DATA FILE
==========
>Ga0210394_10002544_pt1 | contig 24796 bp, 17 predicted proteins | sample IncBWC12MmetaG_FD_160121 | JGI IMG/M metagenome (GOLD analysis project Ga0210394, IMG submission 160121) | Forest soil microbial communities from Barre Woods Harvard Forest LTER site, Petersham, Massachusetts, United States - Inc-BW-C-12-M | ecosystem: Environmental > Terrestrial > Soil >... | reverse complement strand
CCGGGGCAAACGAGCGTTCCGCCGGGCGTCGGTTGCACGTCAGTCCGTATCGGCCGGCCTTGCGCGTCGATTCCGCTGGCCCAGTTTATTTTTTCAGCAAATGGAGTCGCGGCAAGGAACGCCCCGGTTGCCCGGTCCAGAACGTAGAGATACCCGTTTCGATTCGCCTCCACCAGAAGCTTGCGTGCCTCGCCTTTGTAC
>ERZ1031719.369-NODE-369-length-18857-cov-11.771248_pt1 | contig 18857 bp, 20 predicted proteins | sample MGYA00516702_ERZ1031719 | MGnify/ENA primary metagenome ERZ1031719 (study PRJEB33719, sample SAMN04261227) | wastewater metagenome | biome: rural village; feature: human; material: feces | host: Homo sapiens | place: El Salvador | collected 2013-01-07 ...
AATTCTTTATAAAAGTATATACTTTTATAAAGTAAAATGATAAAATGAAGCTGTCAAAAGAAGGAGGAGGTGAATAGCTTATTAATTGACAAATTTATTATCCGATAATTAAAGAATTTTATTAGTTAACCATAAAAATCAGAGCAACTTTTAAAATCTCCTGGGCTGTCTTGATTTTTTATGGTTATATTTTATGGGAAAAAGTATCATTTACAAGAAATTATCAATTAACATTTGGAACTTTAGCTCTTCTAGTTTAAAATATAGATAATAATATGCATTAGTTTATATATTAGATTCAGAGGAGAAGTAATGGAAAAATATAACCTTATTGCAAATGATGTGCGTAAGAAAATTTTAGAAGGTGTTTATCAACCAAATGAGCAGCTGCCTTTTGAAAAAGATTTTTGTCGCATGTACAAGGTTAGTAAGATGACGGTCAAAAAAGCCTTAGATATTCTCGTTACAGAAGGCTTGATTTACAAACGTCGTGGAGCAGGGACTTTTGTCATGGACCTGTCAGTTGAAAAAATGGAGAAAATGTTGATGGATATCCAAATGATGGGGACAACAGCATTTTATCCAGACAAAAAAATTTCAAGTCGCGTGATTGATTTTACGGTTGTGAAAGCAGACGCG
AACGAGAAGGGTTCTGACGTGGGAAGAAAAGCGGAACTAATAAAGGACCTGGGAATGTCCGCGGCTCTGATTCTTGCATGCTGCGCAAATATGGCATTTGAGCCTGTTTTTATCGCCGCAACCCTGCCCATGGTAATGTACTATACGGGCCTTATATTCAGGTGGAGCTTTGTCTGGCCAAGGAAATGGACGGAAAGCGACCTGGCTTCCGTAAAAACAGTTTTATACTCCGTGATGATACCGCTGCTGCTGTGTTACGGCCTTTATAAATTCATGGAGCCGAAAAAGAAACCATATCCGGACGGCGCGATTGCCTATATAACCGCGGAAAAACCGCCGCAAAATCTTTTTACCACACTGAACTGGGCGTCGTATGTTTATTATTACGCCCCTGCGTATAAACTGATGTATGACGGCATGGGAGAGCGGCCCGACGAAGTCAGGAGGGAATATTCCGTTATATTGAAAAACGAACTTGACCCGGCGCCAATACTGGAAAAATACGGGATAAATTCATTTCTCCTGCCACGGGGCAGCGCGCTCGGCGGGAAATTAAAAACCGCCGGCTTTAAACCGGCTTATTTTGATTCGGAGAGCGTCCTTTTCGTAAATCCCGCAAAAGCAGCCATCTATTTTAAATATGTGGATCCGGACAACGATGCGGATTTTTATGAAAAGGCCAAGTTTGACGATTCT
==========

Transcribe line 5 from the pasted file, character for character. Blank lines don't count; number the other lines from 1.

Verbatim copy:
AACGAGAAGGGTTCTGACGTGGGAAGAAAAGCGGAACTAATAAAGGACCTGGGAATGTCCGCGGCTCTGATTCTTGCATGCTGCGCAAATATGGCATTTGAGCCTGTTTTTATCGCCGCAACCCTGCCCATGGTAATGTACTATACGGGCCTTATATTCAGGTGGAGCTTTGTCTGGCCAAGGAAATGGACGGAAAGCGACCTGGCTTCCGTAAAAACAGTTTTATACTCCGTGATGATACCGCTGCTGCTGTGTTACGGCCTTTATAAATTCATGGAGCCGAAAAAGAAACCATATCCGGACGGCGCGATTGCCTATATAACCGCGGAAAAACCGCCGCAAAATCTTTTTACCACACTGAACTGGGCGTCGTATGTTTATTATTACGCCCCTGCGTATAAACTGATGTATGACGGCATGGGAGAGCGGCCCGACGAAGTCAGGAGGGAATATTCCGTTATATTGAAAAACGAACTTGACCCGGCGCCAATACTGGAAAAATACGGGATAAATTCATTTCTCCTGCCACGGGGCAGCGCGCTCGGCGGGAAATTAAAAACCGCCGGCTTTAAACCGGCTTATTTTGATTCGGAGAGCGTCCTTTTCGTAAATCCCGCAAAAGCAGCCATCTATTTTAAATATGTGGATCCGGACAACGATGCGGATTTTTATGAAAAGGCCAAGTTTGACGATTCT